(4) Frequency: The frequency value defines how often a replication occurs
when using this site link (the replication latency). You can configure the time between replications from a minimum of 15 minutes to a maximum of 10,080 minutes (one week). The default frequency is 180 minutes.
(5) Schedule: The schedule dictates when this link is active and available for replication between the sites. The schedule can also control which days of the week the link is available. Normally, the schedule is set so that the link is available 24 hours a day, but you can set up different schedules on a per-day-of-the-week basis.
By creating a site link, you enable two or more sites to be connected and to share the same site link attributes (transport, cost, frequency, and schedule). By default, site links create transitive connectivity between sites.
If you create a site link between sites A and B and another site link between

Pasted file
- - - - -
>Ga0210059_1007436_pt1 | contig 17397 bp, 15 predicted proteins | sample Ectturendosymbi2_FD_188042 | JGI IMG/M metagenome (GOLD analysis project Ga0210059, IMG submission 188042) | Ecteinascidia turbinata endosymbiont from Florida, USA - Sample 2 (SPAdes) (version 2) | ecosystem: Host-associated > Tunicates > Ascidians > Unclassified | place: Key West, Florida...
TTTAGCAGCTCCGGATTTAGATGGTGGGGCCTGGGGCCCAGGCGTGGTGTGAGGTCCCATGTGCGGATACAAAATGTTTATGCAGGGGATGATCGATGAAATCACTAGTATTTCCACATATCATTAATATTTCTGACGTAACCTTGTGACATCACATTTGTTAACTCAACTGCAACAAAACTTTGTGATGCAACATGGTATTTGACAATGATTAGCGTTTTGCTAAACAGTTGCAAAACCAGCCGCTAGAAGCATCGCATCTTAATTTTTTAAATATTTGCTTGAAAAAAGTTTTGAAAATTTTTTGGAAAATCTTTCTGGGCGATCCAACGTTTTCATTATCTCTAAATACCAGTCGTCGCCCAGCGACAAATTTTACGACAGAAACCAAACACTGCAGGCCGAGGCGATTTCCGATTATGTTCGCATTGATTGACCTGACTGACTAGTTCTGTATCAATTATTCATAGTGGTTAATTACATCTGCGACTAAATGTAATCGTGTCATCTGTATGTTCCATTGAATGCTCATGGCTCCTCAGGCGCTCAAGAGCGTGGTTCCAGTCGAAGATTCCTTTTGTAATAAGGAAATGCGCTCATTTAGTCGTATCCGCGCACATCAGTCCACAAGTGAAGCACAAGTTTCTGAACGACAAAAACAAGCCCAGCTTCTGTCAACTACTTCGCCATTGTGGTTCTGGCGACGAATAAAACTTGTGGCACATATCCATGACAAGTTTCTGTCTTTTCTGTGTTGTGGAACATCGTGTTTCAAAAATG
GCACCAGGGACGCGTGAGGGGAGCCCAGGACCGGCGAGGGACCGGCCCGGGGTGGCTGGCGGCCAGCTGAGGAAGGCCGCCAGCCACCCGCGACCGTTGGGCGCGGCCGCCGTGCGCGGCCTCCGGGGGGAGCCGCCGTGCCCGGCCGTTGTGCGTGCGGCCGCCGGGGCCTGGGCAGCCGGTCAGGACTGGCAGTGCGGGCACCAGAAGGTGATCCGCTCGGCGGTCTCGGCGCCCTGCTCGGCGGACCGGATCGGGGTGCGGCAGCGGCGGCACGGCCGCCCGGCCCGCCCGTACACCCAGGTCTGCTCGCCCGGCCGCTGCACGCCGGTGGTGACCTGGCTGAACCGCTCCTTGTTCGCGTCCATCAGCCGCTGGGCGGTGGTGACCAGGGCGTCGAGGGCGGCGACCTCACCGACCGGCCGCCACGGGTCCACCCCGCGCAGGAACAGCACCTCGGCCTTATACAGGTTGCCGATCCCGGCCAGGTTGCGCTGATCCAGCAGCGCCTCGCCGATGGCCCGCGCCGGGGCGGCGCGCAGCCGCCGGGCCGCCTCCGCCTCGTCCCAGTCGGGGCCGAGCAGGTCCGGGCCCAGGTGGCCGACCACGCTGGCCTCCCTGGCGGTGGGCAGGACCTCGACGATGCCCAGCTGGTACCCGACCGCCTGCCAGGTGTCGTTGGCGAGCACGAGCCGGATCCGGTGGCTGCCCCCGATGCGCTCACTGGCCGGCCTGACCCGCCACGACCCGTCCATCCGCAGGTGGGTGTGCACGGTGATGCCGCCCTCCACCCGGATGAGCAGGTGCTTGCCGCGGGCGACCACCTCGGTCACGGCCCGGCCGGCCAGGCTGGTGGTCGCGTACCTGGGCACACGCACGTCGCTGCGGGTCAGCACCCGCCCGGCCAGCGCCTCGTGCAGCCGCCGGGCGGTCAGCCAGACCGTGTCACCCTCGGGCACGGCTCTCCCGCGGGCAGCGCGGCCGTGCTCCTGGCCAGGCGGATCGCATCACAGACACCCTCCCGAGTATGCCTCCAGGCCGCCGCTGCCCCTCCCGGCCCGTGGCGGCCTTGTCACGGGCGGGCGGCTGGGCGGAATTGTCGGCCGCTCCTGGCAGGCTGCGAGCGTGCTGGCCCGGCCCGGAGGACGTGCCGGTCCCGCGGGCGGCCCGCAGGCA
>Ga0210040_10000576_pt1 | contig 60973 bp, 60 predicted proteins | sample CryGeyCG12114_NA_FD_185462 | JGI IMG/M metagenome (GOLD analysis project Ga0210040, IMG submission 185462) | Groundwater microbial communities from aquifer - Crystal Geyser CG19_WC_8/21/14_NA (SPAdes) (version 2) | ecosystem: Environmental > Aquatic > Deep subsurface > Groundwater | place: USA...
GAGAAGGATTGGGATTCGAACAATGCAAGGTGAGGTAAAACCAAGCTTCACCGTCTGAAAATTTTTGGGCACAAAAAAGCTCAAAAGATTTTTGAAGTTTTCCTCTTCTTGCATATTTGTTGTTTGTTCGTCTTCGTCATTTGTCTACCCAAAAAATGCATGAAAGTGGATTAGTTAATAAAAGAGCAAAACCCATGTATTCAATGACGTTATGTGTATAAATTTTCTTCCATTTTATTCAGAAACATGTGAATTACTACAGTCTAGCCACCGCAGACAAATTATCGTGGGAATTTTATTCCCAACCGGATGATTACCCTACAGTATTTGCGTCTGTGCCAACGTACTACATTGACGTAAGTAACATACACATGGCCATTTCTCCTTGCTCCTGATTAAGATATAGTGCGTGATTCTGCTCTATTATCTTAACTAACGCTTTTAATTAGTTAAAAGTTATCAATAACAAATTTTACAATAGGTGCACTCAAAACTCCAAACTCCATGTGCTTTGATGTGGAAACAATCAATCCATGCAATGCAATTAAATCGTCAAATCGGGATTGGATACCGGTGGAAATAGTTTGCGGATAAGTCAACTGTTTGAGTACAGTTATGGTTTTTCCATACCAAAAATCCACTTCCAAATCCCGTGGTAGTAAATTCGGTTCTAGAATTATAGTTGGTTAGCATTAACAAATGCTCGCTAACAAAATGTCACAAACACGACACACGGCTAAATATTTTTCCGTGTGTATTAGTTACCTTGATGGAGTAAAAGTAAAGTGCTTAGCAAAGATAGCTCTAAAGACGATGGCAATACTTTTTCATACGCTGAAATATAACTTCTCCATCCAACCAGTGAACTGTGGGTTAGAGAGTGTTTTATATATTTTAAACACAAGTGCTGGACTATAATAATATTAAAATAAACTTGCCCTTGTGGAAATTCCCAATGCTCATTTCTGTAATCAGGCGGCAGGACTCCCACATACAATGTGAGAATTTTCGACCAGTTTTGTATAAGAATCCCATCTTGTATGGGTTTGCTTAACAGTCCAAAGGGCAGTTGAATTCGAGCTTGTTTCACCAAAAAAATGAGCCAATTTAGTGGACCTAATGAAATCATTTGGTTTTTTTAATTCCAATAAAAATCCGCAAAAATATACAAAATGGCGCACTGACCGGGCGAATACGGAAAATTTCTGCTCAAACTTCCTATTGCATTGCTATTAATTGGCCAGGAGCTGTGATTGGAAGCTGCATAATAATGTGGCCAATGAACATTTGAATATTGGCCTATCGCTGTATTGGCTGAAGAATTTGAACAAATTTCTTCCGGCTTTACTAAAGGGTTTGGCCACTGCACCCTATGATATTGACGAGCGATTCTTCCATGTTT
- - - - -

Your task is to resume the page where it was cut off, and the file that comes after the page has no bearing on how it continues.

sites B and C, an automatic connection (known as a site link bridge) is created between sites A and C..." [Steve Clines and Marcia Loughry, Active Directory® For Dummies®, 2nd Edition. 2008]
The Active Directory diagram example "Site links" was created using the ConceptDraw PRO diagramming and vector drawing software extended with the Active Directory Diagrams solution from the Computer and Networks area of ConceptDraw Solution Park. Read more
Active Directory network diagram
Active Directory network diagram, site, subnet, site link bridge, site link,